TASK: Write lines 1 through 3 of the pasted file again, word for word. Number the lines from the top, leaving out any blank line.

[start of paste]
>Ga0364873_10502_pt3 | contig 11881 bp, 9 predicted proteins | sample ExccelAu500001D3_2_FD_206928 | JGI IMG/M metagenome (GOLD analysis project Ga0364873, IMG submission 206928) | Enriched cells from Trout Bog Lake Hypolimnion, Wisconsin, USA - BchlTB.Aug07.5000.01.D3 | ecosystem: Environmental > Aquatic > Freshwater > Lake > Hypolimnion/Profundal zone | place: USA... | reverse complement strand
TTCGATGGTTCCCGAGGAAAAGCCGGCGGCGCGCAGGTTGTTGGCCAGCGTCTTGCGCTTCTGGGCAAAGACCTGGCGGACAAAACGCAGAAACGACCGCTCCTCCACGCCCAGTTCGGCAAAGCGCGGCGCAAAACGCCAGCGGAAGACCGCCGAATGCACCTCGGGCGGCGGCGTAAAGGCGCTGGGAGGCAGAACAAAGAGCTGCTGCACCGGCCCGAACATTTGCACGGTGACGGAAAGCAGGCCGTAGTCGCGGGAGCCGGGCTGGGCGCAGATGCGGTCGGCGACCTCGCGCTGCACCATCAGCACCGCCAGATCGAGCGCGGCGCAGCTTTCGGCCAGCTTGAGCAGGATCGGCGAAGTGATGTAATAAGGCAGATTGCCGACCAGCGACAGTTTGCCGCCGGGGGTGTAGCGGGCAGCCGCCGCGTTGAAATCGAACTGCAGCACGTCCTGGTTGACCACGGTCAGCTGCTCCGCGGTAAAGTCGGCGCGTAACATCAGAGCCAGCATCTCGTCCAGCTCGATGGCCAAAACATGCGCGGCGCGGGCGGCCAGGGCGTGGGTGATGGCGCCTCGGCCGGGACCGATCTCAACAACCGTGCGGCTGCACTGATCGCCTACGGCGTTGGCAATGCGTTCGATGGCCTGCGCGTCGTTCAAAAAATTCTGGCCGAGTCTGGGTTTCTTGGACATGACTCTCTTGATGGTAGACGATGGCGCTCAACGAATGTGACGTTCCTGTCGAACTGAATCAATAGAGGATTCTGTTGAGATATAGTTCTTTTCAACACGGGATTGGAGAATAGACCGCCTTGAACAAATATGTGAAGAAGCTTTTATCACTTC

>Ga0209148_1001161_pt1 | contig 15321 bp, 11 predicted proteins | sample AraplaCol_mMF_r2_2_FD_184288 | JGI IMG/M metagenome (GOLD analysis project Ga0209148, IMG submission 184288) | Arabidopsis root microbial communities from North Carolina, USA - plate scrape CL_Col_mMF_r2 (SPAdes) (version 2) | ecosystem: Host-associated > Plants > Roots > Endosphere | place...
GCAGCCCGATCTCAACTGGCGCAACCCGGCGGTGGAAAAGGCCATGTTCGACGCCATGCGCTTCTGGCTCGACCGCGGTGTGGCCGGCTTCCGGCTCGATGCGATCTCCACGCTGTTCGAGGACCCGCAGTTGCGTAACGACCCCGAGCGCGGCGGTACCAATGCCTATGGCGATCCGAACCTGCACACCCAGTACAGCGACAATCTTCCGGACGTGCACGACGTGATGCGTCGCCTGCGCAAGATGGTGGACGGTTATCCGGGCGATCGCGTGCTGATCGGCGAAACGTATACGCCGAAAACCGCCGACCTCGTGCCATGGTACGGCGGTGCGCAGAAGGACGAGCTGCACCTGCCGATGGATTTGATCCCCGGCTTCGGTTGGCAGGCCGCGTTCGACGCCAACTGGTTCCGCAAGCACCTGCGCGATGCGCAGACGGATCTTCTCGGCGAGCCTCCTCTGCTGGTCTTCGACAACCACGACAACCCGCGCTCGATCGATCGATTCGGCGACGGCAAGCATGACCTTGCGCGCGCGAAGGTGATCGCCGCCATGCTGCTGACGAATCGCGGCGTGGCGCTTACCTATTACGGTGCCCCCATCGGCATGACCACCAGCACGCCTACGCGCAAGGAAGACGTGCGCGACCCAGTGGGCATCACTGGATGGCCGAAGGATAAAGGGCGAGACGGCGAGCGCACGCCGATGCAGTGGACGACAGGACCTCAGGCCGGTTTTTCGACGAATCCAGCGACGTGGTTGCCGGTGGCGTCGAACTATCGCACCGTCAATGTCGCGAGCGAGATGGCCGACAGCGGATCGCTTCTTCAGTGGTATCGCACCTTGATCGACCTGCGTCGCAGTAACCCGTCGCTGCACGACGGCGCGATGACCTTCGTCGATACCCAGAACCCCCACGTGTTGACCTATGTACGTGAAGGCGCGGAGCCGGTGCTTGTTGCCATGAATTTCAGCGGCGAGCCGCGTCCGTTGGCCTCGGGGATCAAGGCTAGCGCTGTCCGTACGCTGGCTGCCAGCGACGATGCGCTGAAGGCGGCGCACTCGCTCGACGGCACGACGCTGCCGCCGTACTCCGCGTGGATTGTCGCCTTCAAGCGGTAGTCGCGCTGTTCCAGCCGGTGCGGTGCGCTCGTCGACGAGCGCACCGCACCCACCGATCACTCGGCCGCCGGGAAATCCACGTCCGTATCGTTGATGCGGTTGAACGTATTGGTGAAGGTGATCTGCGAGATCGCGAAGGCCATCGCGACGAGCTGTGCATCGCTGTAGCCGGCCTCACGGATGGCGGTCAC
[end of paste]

>Ga0364873_10502_pt3 | contig 11881 bp, 9 predicted proteins | sample ExccelAu500001D3_2_FD_206928 | JGI IMG/M metagenome (GOLD analysis project Ga0364873, IMG submission 206928) | Enriched cells from Trout Bog Lake Hypolimnion, Wisconsin, USA - BchlTB.Aug07.5000.01.D3 | ecosystem: Environmental > Aquatic > Freshwater > Lake > Hypolimnion/Profundal zone | place: USA... | reverse complement strand
TTCGATGGTTCCCGAGGAAAAGCCGGCGGCGCGCAGGTTGTTGGCCAGCGTCTTGCGCTTCTGGGCAAAGACCTGGCGGACAAAACGCAGAAACGACCGCTCCTCCACGCCCAGTTCGGCAAAGCGCGGCGCAAAACGCCAGCGGAAGACCGCCGAATGCACCTCGGGCGGCGGCGTAAAGGCGCTGGGAGGCAGAACAAAGAGCTGCTGCACCGGCCCGAACATTTGCACGGTGACGGAAAGCAGGCCGTAGTCGCGGGAGCCGGGCTGGGCGCAGATGCGGTCGGCGACCTCGCGCTGCACCATCAGCACCGCCAGATCGAGCGCGGCGCAGCTTTCGGCCAGCTTGAGCAGGATCGGCGAAGTGATGTAATAAGGCAGATTGCCGACCAGCGACAGTTTGCCGCCGGGGGTGTAGCGGGCAGCCGCCGCGTTGAAATCGAACTGCAGCACGTCCTGGTTGACCACGGTCAGCTGCTCCGCGGTAAAGTCGGCGCGTAACATCAGAGCCAGCATCTCGTCCAGCTCGATGGCCAAAACATGCGCGGCGCGGGCGGCCAGGGCGTGGGTGATGGCGCCTCGGCCGGGACCGATCTCAACAACCGTGCGGCTGCACTGATCGCCTACGGCGTTGGCAATGCGTTCGATGGCCTGCGCGTCGTTCAAAAAATTCTGGCCGAGTCTGGGTTTCTTGGACATGACTCTCTTGATGGTAGACGATGGCGCTCAACGAATGTGACGTTCCTGTCGAACTGAATCAATAGAGGATTCTGTTGAGATATAGTTCTTTTCAACACGGGATTGGAGAATAGACCGCCTTGAACAAATATGTGAAGAAGCTTTTATCACTTC

>Ga0209148_1001161_pt1 | contig 15321 bp, 11 predicted proteins | sample AraplaCol_mMF_r2_2_FD_184288 | JGI IMG/M metagenome (GOLD analysis project Ga0209148, IMG submission 184288) | Arabidopsis root microbial communities from North Carolina, USA - plate scrape CL_Col_mMF_r2 (SPAdes) (version 2) | ecosystem: Host-associated > Plants > Roots > Endosphere | place...